Copy Cat

ToddTitle: Copy Cat
Subject: Mew and Mewtwo of Pokémon
Owner: Denise of Delve

What makes this shrine amazing: I have actually been working on my own Pokémon shrine, an upcoming tribute to my favorite Pokémon, Drifloon. I’ve been scouring the web reading as many Pokémon sites as I can, to see how others tackle these creatures with little development and depth (as far as video game characters go). Copy Cat stood out to me in a really good way. In this shrine to Mew and Mewtwo, Denise shows shrines to Pokémon can be just as full and engaging as any video game character shrine, and I can only hope my own shrine will be this good. Granted, there is more information on Mew and Mewtwo than many other Pokémon, but Denise doesn’t miss a thing.

Mew is, as Denise puts it, the beginning and the end of Pokémon, and Mewtwo, the clone of Mew, is “Frankenstein’s monster of the Pokémon world.” Denise introduces both Pokémon in clear, interesting pages with images and personal thoughts. Vital Statistics cover each Pokémon’s Pokedex entries, appearance, and powers, but go even further covering voice actors, names, and even sounds. Denise has even set up an Ancient Mew page, covering the unique Pokémon card.

Mew and Mewtwo are featured not only in the games, but in the anime and Pokémon movies, and Denise has covered them all in the story section. Cultural Differences is a really interesting section, discussing changes in the story from language to language. Denise has even covered Mew and Mewtwo’s cameos, going as far as to highlight them in a season opening. In the Story and Games & General sections, visitors are able to gain a clear understanding of both Pokémon. This is great even for somewhat-new Pokémon fans like myself (My first game was Pokémon Pearl.), who haven’t played the early games or watched the films, but have heard of the legendary Mew and Mewtwo and want to learn more. Mew and Mewtwo aren’t as prevalent in later generations, and new fans might be missing out. Denise’s site will quickly catch anyone up.

Denise’s whole shrine is wonderful, but the “fanstuff” section, titled Telekinesis, is where Copy Cat really shines. She has some silly, fun stuff like Nicknames and Ask Mew & Mewtwo, but in this section she also has out-of-the-box pages like Theories, where she hypothesizes and discusses Bill’s possible occupation (a great read!), and Impersonators, where she compares Mew and Mewtwo not only to other Pokémon, but characters from other anime and games, like Shadow from Sonic the Hedgehog and Master Chief from Halo.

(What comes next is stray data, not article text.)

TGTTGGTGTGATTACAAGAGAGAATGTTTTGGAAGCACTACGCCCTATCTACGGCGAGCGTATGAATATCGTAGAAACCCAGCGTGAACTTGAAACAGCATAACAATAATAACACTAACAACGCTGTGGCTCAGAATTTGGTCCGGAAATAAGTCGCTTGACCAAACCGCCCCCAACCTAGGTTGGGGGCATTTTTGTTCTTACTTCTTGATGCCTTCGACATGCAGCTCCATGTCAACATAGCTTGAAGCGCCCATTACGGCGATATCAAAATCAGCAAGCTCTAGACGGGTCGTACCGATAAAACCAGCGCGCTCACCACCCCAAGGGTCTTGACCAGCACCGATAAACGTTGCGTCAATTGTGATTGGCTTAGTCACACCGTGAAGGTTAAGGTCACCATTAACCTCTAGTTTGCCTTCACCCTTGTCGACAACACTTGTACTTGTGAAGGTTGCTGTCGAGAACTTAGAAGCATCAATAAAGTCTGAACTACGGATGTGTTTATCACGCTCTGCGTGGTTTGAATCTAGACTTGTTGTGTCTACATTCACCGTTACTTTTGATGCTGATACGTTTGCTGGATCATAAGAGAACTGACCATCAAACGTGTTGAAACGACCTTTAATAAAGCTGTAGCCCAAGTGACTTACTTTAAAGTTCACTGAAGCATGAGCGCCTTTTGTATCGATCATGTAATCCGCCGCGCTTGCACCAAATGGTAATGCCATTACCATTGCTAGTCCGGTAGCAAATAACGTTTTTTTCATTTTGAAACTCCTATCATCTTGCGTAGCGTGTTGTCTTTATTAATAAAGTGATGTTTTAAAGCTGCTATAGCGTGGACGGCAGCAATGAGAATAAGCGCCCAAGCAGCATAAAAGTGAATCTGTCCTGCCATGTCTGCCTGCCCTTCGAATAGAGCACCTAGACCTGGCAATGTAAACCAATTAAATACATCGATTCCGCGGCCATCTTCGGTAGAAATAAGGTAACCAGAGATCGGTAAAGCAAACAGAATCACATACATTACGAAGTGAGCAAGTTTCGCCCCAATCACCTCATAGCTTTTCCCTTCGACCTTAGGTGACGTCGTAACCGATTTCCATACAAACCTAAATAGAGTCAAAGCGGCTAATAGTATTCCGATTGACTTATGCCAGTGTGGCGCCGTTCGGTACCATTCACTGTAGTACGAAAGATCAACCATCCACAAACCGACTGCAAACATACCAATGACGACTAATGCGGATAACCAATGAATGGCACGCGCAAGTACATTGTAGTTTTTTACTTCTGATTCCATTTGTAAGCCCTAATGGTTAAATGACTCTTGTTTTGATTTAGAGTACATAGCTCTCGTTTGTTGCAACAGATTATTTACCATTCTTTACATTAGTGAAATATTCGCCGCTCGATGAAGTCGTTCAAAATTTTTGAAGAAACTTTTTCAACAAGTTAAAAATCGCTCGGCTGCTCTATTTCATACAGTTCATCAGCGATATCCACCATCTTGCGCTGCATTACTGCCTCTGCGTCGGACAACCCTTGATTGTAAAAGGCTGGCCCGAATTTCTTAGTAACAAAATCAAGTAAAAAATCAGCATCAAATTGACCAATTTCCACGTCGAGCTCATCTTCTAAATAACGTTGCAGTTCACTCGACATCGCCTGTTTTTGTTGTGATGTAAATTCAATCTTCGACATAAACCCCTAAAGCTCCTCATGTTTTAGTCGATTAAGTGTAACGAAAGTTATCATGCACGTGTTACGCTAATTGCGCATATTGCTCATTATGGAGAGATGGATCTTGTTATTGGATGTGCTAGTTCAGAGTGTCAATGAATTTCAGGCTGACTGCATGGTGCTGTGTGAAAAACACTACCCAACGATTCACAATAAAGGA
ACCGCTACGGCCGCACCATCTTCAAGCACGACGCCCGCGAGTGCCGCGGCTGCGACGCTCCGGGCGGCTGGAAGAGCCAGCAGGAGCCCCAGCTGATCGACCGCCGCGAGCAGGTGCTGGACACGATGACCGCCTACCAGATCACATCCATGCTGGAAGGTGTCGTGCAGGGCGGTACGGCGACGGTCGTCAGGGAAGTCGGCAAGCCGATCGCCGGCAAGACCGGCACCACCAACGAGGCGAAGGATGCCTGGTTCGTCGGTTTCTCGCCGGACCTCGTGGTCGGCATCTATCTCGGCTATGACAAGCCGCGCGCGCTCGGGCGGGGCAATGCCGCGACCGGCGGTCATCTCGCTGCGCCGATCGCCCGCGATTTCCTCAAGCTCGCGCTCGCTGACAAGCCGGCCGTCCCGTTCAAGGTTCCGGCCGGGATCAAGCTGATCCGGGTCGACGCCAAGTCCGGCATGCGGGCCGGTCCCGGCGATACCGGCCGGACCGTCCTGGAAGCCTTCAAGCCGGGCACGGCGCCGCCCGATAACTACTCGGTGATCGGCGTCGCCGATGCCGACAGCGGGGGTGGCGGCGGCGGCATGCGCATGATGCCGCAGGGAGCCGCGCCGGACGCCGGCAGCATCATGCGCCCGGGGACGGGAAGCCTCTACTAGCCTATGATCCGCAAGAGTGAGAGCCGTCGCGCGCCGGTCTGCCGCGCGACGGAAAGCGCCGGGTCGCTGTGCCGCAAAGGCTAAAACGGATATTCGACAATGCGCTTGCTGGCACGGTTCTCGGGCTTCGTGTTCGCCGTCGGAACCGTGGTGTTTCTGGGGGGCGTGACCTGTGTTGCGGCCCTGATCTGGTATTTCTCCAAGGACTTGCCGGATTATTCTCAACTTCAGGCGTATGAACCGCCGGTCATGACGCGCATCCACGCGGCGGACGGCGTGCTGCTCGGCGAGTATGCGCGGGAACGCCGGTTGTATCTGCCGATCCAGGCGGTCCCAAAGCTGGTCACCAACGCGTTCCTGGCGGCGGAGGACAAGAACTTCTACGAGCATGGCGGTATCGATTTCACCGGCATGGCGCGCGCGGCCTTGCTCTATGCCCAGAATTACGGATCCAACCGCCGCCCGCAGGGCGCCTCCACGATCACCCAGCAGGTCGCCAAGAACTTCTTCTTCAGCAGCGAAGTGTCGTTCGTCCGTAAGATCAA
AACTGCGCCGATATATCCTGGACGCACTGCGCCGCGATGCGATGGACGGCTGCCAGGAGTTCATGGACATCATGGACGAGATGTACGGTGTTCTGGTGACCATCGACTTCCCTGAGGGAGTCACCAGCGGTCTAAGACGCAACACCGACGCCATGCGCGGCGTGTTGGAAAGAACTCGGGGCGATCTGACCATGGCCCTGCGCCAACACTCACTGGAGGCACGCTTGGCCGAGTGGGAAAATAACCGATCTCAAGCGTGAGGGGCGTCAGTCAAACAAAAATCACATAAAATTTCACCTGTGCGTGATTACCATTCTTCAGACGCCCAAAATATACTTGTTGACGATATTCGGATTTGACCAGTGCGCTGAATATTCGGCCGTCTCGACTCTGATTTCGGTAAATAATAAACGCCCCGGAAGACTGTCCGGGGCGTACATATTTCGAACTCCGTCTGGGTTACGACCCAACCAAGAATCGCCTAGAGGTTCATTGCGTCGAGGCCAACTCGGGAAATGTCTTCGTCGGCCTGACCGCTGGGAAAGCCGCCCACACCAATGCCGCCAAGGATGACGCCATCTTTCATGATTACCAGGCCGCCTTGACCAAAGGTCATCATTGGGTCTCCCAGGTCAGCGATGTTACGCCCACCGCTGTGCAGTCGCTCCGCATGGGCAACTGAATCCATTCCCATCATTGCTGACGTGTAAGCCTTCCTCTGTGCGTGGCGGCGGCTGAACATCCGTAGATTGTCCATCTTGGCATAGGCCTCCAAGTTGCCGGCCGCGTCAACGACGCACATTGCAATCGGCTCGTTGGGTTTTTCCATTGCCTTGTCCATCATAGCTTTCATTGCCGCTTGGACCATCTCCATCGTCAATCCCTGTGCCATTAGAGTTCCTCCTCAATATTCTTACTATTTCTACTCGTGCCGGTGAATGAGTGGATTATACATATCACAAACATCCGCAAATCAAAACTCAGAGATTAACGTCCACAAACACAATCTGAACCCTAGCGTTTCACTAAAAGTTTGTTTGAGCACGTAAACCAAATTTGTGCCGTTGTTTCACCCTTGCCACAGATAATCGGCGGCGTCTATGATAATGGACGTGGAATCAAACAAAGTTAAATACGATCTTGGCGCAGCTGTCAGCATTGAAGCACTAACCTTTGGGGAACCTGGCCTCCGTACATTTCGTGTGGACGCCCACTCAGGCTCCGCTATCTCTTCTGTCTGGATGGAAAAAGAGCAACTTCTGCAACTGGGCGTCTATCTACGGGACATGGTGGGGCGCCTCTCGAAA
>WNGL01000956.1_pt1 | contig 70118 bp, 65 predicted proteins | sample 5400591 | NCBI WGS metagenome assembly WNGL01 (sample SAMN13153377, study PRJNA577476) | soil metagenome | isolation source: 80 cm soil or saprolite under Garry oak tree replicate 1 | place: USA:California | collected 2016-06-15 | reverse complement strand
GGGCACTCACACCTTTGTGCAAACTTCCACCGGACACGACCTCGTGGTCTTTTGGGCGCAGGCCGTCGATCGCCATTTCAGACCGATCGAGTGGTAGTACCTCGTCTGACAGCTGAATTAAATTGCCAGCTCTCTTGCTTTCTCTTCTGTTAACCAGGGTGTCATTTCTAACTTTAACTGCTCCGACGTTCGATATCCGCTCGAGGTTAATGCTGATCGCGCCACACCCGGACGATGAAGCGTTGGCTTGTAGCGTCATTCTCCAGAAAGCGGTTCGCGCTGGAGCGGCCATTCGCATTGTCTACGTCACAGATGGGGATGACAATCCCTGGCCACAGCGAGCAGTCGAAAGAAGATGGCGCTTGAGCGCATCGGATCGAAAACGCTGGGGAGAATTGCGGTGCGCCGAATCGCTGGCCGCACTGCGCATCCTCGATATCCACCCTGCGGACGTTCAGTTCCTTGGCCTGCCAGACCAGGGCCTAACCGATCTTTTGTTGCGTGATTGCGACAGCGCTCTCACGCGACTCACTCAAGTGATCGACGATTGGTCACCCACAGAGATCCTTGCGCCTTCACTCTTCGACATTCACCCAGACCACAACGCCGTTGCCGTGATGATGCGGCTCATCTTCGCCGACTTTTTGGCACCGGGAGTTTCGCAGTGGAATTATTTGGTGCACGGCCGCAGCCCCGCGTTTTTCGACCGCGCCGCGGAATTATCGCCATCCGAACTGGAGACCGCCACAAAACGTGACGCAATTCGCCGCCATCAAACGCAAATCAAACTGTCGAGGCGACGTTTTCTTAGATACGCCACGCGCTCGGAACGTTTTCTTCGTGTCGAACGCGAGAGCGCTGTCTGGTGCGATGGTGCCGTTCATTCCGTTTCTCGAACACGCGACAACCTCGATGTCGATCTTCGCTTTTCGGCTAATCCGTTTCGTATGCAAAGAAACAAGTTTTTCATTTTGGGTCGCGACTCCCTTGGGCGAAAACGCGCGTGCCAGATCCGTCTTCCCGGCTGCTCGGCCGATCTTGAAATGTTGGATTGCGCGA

There is a plethora of other pages and features to get lost in including extensive galleries, quotes, and a personal section explaining Denise’s own connection to Mew and Mewtwo. Denise has been working on this shrine since 2001, and it really shows, because there is so much thought and careful analysis scattered throughout. Some of the pages say Under Construction, which I’m excited about, because it means we’re in store for more, but what’s up and completed is definitely worth a visit or two or ten.

Lux Perpetua

ToddTitle: Lux Perpetua
Subject: Dove of Hawk & Dove
Owner: Robin of

What makes this shrine amazing: Lux Perpetua is dedicated to a lesser-known female character from a 1988 DC comic series. As popular as DC and Marvel are in popular culture, I am surprised there are not more sites online dedicated to characters from comics and graphic novels. Lux Perpetua definitely fills the void, however. Even though most of us are not familiar with Dawn Granger, the super heroine Dove, this is a shrine that should not be skipped.